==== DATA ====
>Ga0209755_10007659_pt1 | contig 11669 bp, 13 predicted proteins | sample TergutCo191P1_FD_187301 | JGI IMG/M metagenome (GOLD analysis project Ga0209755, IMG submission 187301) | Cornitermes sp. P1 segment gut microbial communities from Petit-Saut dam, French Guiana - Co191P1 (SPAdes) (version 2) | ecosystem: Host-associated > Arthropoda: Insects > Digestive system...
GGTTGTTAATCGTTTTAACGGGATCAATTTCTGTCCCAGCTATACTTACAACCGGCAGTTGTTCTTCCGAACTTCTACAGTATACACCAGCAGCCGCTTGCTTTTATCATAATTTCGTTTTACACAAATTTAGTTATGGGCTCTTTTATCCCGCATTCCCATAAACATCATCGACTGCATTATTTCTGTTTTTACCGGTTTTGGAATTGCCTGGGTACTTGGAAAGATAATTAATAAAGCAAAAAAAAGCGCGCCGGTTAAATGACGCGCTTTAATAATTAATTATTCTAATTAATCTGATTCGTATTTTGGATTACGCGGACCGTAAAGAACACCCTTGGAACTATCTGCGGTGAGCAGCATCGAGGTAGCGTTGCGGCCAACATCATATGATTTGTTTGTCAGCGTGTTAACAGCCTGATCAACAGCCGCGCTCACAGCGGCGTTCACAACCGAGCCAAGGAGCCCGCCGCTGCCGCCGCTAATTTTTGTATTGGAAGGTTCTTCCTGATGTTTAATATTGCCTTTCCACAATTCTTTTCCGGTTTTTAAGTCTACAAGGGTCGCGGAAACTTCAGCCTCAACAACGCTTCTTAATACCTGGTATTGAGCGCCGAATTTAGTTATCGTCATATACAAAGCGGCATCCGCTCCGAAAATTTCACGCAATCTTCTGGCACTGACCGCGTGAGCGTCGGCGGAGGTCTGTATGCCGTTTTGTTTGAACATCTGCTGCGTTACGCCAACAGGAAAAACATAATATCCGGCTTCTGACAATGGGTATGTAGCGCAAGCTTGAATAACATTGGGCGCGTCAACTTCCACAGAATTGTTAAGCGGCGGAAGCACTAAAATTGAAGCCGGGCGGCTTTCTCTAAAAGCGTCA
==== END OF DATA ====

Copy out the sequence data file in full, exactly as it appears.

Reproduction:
>Ga0209755_10007659_pt1 | contig 11669 bp, 13 predicted proteins | sample TergutCo191P1_FD_187301 | JGI IMG/M metagenome (GOLD analysis project Ga0209755, IMG submission 187301) | Cornitermes sp. P1 segment gut microbial communities from Petit-Saut dam, French Guiana - Co191P1 (SPAdes) (version 2) | ecosystem: Host-associated > Arthropoda: Insects > Digestive system...
GGTTGTTAATCGTTTTAACGGGATCAATTTCTGTCCCAGCTATACTTACAACCGGCAGTTGTTCTTCCGAACTTCTACAGTATACACCAGCAGCCGCTTGCTTTTATCATAATTTCGTTTTACACAAATTTAGTTATGGGCTCTTTTATCCCGCATTCCCATAAACATCATCGACTGCATTATTTCTGTTTTTACCGGTTTTGGAATTGCCTGGGTACTTGGAAAGATAATTAATAAAGCAAAAAAAAGCGCGCCGGTTAAATGACGCGCTTTAATAATTAATTATTCTAATTAATCTGATTCGTATTTTGGATTACGCGGACCGTAAAGAACACCCTTGGAACTATCTGCGGTGAGCAGCATCGAGGTAGCGTTGCGGCCAACATCATATGATTTGTTTGTCAGCGTGTTAACAGCCTGATCAACAGCCGCGCTCACAGCGGCGTTCACAACCGAGCCAAGGAGCCCGCCGCTGCCGCCGCTAATTTTTGTATTGGAAGGTTCTTCCTGATGTTTAATATTGCCTTTCCACAATTCTTTTCCGGTTTTTAAGTCTACAAGGGTCGCGGAAACTTCAGCCTCAACAACGCTTCTTAATACCTGGTATTGAGCGCCGAATTTAGTTATCGTCATATACAAAGCGGCATCCGCTCCGAAAATTTCACGCAATCTTCTGGCACTGACCGCGTGAGCGTCGGCGGAGGTCTGTATGCCGTTTTGTTTGAACATCTGCTGCGTTACGCCAACAGGAAAAACATAATATCCGGCTTCTGACAATGGGTATGTAGCGCAAGCTTGAATAACATTGGGCGCGTCAACTTCCACAGAATTGTTAAGCGGCGGAAGCACTAAAATTGAAGCCGGGCGGCTTTCTCTAAAAGCGTCA